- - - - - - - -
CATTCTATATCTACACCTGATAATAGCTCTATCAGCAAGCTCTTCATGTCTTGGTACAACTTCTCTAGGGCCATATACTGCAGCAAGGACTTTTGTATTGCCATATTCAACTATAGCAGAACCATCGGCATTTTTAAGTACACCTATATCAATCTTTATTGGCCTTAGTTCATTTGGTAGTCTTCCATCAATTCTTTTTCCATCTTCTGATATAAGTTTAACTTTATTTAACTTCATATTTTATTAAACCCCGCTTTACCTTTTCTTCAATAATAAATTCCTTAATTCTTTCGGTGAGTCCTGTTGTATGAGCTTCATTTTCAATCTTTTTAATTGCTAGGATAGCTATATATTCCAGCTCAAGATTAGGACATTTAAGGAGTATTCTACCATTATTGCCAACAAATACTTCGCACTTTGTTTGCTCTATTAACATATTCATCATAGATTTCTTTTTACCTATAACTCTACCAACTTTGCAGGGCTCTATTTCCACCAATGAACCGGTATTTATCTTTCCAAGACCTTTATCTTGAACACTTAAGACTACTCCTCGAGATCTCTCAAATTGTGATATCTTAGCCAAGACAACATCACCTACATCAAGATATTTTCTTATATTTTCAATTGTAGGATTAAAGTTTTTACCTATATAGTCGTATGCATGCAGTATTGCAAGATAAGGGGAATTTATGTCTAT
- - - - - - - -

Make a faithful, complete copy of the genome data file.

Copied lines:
CATTCTATATCTACACCTGATAATAGCTCTATCAGCAAGCTCTTCATGTCTTGGTACAACTTCTCTAGGGCCATATACTGCAGCAAGGACTTTTGTATTGCCATATTCAACTATAGCAGAACCATCGGCATTTTTAAGTACACCTATATCAATCTTTATTGGCCTTAGTTCATTTGGTAGTCTTCCATCAATTCTTTTTCCATCTTCTGATATAAGTTTAACTTTATTTAACTTCATATTTTATTAAACCCCGCTTTACCTTTTCTTCAATAATAAATTCCTTAATTCTTTCGGTGAGTCCTGTTGTATGAGCTTCATTTTCAATCTTTTTAATTGCTAGGATAGCTATATATTCCAGCTCAAGATTAGGACATTTAAGGAGTATTCTACCATTATTGCCAACAAATACTTCGCACTTTGTTTGCTCTATTAACATATTCATCATAGATTTCTTTTTACCTATAACTCTACCAACTTTGCAGGGCTCTATTTCCACCAATGAACCGGTATTTATCTTTCCAAGACCTTTATCTTGAACACTTAAGACTACTCCTCGAGATCTCTCAAATTGTGATATCTTAGCCAAGACAACATCACCTACATCAAGATATTTTCTTATATTTTCAATTGTAGGATTAAAGTTTTTACCTATATAGTCGTATGCATGCAGTATTGCAAGATAAGGGGAATTTATGTCTAT